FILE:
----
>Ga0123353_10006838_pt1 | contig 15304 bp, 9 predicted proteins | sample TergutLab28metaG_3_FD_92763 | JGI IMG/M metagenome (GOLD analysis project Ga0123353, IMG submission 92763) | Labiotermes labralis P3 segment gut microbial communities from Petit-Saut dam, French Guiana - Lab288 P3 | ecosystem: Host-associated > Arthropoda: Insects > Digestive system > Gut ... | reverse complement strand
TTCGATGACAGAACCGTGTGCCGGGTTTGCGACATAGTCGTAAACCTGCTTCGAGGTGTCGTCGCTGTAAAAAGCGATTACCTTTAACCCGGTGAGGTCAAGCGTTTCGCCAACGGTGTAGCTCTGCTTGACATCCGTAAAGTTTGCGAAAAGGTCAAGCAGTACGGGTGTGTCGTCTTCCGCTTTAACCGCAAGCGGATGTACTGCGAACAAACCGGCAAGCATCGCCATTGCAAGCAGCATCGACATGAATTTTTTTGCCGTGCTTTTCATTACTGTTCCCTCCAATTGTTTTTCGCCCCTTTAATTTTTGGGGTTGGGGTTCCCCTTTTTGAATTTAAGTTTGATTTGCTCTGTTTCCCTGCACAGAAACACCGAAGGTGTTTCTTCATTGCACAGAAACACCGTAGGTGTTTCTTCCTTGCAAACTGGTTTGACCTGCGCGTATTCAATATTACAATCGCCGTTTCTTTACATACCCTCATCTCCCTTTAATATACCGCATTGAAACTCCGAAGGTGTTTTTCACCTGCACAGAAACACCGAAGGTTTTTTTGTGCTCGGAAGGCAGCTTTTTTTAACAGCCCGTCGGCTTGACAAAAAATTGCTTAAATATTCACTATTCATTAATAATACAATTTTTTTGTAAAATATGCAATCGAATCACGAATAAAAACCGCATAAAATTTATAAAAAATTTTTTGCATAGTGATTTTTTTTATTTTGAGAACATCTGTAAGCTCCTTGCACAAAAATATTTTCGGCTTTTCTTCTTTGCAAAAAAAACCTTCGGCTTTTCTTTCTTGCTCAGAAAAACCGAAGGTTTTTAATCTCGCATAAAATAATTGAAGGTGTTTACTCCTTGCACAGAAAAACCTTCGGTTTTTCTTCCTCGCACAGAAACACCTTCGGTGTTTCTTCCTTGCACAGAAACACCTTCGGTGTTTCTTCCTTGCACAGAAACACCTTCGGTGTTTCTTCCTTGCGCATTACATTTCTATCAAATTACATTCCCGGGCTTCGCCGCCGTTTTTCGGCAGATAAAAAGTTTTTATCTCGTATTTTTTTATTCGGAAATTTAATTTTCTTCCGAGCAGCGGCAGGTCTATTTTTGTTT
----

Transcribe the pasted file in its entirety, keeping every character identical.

>Ga0123353_10006838_pt1 | contig 15304 bp, 9 predicted proteins | sample TergutLab28metaG_3_FD_92763 | JGI IMG/M metagenome (GOLD analysis project Ga0123353, IMG submission 92763) | Labiotermes labralis P3 segment gut microbial communities from Petit-Saut dam, French Guiana - Lab288 P3 | ecosystem: Host-associated > Arthropoda: Insects > Digestive system > Gut ... | reverse complement strand
TTCGATGACAGAACCGTGTGCCGGGTTTGCGACATAGTCGTAAACCTGCTTCGAGGTGTCGTCGCTGTAAAAAGCGATTACCTTTAACCCGGTGAGGTCAAGCGTTTCGCCAACGGTGTAGCTCTGCTTGACATCCGTAAAGTTTGCGAAAAGGTCAAGCAGTACGGGTGTGTCGTCTTCCGCTTTAACCGCAAGCGGATGTACTGCGAACAAACCGGCAAGCATCGCCATTGCAAGCAGCATCGACATGAATTTTTTTGCCGTGCTTTTCATTACTGTTCCCTCCAATTGTTTTTCGCCCCTTTAATTTTTGGGGTTGGGGTTCCCCTTTTTGAATTTAAGTTTGATTTGCTCTGTTTCCCTGCACAGAAACACCGAAGGTGTTTCTTCATTGCACAGAAACACCGTAGGTGTTTCTTCCTTGCAAACTGGTTTGACCTGCGCGTATTCAATATTACAATCGCCGTTTCTTTACATACCCTCATCTCCCTTTAATATACCGCATTGAAACTCCGAAGGTGTTTTTCACCTGCACAGAAACACCGAAGGTTTTTTTGTGCTCGGAAGGCAGCTTTTTTTAACAGCCCGTCGGCTTGACAAAAAATTGCTTAAATATTCACTATTCATTAATAATACAATTTTTTTGTAAAATATGCAATCGAATCACGAATAAAAACCGCATAAAATTTATAAAAAATTTTTTGCATAGTGATTTTTTTTATTTTGAGAACATCTGTAAGCTCCTTGCACAAAAATATTTTCGGCTTTTCTTCTTTGCAAAAAAAACCTTCGGCTTTTCTTTCTTGCTCAGAAAAACCGAAGGTTTTTAATCTCGCATAAAATAATTGAAGGTGTTTACTCCTTGCACAGAAAAACCTTCGGTTTTTCTTCCTCGCACAGAAACACCTTCGGTGTTTCTTCCTTGCACAGAAACACCTTCGGTGTTTCTTCCTTGCACAGAAACACCTTCGGTGTTTCTTCCTTGCGCATTACATTTCTATCAAATTACATTCCCGGGCTTCGCCGCCGTTTTTCGGCAGATAAAAAGTTTTTATCTCGTATTTTTTTATTCGGAAATTTAATTTTCTTCCGAGCAGCGGCAGGTCTATTTTTGTTT